Unlawful deduction of wages

Workers are protected by the right not to suffer an unlawful deduction of wages from their employer, and can complain to the Employment Tribunal about any such deductions and seek reimbursement of any sums involved.


The Equality Act 2010 provides protection against discrimination to all workers. Employers should therefore ensure that zero-hours workers are not treated less favourably, suffer any detriment, are harassed or otherwise victimised because of any of the following protected characteristics:

  • age
  • disability
  • gender reassignment
  • marriage or civil partnership
  • pregnancy or maternity
  • race
  • religion or belief
  • sex
  • sexual orientation

The level of compensation that can be awarded by an Employment Tribunal for successful complaints of discrimination is unlimited. Employers should therefore ensure that they adopt equal opportunities policies and practices throughout their business, train staff on the importance of equal opportunities, and take appropriate steps or action against anyone acting in contravention.


Workers are protected from suffering any detriment as a result of them having blown the whistle (i.e. making a protected disclosure). Compensation for such claims is unlimited, will be calculated on a 'just and equitable' basis, and can include an amount of compensation for loss of earnings or benefits, injury to feelings and/or personal injury.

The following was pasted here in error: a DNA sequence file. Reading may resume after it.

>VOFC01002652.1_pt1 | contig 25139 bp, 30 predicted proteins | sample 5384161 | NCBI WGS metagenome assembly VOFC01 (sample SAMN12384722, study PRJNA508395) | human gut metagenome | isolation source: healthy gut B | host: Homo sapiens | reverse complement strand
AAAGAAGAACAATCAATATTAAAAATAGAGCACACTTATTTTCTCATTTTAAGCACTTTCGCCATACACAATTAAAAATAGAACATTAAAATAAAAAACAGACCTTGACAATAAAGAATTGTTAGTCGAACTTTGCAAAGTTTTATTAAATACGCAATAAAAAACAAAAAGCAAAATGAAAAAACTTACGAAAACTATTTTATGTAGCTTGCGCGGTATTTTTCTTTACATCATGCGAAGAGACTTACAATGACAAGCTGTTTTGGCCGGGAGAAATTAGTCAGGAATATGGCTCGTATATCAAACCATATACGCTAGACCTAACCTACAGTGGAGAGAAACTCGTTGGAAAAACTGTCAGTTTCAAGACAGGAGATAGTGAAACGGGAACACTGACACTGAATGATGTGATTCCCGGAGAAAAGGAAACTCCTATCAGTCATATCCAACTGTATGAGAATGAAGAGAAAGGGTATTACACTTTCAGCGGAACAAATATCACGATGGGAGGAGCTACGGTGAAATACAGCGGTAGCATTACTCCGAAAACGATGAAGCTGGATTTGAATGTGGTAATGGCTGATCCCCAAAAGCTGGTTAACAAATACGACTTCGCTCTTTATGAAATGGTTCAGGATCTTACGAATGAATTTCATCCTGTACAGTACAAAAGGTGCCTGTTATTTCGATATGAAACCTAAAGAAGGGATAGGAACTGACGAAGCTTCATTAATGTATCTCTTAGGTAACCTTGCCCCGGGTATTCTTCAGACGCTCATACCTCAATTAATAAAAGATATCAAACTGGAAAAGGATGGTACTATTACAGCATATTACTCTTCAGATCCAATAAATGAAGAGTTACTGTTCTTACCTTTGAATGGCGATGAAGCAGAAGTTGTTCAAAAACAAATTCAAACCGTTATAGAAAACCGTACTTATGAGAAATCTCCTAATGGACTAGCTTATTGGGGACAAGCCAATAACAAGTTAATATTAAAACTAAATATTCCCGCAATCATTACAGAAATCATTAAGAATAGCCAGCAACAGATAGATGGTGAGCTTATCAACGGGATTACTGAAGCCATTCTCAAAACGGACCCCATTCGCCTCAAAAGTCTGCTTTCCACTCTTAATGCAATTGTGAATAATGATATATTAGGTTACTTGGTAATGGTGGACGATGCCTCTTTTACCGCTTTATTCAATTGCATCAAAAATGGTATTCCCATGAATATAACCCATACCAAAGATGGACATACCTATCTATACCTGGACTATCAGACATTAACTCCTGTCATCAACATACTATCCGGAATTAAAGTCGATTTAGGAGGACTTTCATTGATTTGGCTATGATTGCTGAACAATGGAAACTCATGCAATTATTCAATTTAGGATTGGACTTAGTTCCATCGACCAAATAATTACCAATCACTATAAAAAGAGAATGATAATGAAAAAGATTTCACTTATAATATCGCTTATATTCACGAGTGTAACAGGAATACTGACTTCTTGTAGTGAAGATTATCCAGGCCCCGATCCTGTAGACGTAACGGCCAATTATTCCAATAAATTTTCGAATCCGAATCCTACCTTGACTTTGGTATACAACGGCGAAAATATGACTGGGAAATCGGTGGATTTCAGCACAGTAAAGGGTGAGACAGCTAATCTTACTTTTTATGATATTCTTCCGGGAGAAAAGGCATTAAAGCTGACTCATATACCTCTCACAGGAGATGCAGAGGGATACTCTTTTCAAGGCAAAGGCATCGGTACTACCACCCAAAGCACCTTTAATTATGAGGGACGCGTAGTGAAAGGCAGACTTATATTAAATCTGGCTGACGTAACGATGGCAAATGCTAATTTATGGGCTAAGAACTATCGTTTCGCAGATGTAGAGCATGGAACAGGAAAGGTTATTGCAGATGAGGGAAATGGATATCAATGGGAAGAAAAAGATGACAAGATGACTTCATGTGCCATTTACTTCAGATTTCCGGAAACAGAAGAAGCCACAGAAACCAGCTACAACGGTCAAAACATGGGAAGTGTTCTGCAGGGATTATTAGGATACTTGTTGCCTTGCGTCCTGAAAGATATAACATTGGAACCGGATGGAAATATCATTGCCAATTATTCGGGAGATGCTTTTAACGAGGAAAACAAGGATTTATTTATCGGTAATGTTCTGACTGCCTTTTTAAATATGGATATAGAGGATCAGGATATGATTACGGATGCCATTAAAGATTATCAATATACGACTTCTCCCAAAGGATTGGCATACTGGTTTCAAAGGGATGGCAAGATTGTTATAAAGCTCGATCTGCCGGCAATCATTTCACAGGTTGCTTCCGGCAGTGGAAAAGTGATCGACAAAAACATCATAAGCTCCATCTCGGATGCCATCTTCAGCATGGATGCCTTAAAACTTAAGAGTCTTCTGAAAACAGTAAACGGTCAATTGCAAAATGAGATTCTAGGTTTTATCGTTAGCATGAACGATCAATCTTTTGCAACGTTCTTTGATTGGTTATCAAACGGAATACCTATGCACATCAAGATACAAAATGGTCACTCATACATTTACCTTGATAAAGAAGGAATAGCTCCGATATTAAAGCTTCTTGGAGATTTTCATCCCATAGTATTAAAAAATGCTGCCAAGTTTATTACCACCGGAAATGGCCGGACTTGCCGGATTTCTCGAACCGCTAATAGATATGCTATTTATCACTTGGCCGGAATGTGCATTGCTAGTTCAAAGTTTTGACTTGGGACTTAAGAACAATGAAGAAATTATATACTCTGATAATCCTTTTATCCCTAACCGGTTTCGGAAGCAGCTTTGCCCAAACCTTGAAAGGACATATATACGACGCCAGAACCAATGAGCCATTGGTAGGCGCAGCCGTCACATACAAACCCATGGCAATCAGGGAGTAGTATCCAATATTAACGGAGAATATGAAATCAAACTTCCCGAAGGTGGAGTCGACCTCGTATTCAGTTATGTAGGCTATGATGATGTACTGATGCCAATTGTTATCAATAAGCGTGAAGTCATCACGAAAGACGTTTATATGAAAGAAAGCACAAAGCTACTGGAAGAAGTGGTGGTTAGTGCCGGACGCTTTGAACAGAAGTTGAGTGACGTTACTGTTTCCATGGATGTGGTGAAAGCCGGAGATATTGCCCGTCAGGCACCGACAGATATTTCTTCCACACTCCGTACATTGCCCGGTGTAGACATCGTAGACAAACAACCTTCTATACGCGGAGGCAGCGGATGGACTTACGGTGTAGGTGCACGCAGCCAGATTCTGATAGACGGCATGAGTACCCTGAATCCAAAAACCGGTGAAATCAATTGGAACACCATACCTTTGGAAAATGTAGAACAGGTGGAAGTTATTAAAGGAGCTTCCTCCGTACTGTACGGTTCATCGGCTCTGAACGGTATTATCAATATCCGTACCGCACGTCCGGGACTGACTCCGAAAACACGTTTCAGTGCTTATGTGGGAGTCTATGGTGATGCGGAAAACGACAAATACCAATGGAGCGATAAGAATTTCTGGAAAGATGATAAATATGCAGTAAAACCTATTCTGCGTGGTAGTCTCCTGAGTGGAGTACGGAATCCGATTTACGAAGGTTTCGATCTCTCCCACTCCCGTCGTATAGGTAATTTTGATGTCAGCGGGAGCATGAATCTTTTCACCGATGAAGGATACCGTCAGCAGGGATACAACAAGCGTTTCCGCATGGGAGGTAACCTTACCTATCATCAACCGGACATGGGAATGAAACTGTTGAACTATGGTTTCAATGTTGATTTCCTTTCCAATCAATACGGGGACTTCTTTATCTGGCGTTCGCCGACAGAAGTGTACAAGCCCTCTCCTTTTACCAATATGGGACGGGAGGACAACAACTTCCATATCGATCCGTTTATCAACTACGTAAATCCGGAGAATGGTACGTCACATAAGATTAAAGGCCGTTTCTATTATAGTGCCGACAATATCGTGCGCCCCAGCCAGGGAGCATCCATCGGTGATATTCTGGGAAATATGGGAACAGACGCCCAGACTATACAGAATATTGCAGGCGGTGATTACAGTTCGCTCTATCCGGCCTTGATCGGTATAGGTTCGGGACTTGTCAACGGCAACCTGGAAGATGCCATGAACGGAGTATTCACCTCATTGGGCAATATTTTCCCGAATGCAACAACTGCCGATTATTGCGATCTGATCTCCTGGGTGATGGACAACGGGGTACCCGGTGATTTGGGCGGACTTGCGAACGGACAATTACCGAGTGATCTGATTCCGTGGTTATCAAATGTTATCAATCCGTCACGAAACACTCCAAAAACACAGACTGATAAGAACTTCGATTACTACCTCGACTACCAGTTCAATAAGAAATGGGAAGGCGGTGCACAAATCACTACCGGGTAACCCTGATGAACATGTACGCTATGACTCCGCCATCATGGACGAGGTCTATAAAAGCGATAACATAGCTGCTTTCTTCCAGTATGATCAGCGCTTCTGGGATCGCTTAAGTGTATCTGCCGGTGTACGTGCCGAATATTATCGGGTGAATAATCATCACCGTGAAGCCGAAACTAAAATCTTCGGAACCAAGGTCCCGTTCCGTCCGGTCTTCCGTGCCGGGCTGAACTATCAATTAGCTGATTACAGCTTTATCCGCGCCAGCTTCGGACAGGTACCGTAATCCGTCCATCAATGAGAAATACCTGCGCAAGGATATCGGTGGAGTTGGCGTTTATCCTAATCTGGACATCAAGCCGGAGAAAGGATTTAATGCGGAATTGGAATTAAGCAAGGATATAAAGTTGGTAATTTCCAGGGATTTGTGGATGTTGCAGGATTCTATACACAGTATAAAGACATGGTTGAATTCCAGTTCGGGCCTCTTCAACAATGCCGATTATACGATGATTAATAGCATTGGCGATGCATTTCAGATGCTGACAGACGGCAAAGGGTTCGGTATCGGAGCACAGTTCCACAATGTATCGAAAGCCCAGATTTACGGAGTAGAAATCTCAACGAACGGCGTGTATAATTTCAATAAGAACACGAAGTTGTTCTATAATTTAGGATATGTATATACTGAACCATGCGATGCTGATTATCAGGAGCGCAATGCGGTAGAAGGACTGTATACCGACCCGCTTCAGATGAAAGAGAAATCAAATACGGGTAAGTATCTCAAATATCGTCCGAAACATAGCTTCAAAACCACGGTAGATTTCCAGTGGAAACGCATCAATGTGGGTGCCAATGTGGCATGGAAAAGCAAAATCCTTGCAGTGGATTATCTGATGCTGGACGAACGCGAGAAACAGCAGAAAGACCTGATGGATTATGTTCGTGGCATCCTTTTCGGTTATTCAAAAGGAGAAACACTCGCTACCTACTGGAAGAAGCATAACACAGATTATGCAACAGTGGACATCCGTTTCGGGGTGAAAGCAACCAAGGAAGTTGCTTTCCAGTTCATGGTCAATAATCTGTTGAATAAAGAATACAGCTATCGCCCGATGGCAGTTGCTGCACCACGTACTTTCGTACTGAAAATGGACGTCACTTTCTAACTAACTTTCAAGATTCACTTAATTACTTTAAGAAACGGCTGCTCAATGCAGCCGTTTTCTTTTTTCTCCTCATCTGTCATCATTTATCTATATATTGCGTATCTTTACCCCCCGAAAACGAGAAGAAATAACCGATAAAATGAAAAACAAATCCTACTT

Pension auto-enrolment

In line with the definition of a 'worker' in the Pension Act 2008, zero-hours workers may be subject to the pension auto-enrolment regime. Employers have a duty to auto-enrol eligible jobholders into an automatic enrolment scheme from the date that the jobholder becomes eligible, unless they are already active members of a qualifying scheme. Zero-hour workers would be eligible jobholders if they are at least 22 years old and have not reached state pension age and they earn more than the earnings trigger (currently £10,000 per annum).


In addition to being compliant with the increasing amount of legislation in the area of zero-hours contracts, employers must ensure they remember the multitude of other rights conferred on zero-hours workers.

In addition to this, if employers do take the brave step of defining those individuals working on zero-hours contracts as 'employees' in their contracts, they must also be mindful that these zero-hours employees will also have additional rights in respect of unfair dismissal and automatic unfair dismissal, as well as the plethora of family friendly rights and more.


This document is for informational purposes only and does not constitute legal advice. It is recommended that specific professional advice is sought before acting on any of the information given.

About the Author

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Michael Briggs

Senior Associate

0370 086 5066

Michael is an experienced employment lawyer who provides practical, commercial and results-driven advice to a wide range of clients in respect of disciplinary matters, redundancy & reorganisation, absence and performance issues, employment contracts & handbooks and executive appointment & exits. Michael also defends employment tribunal claims.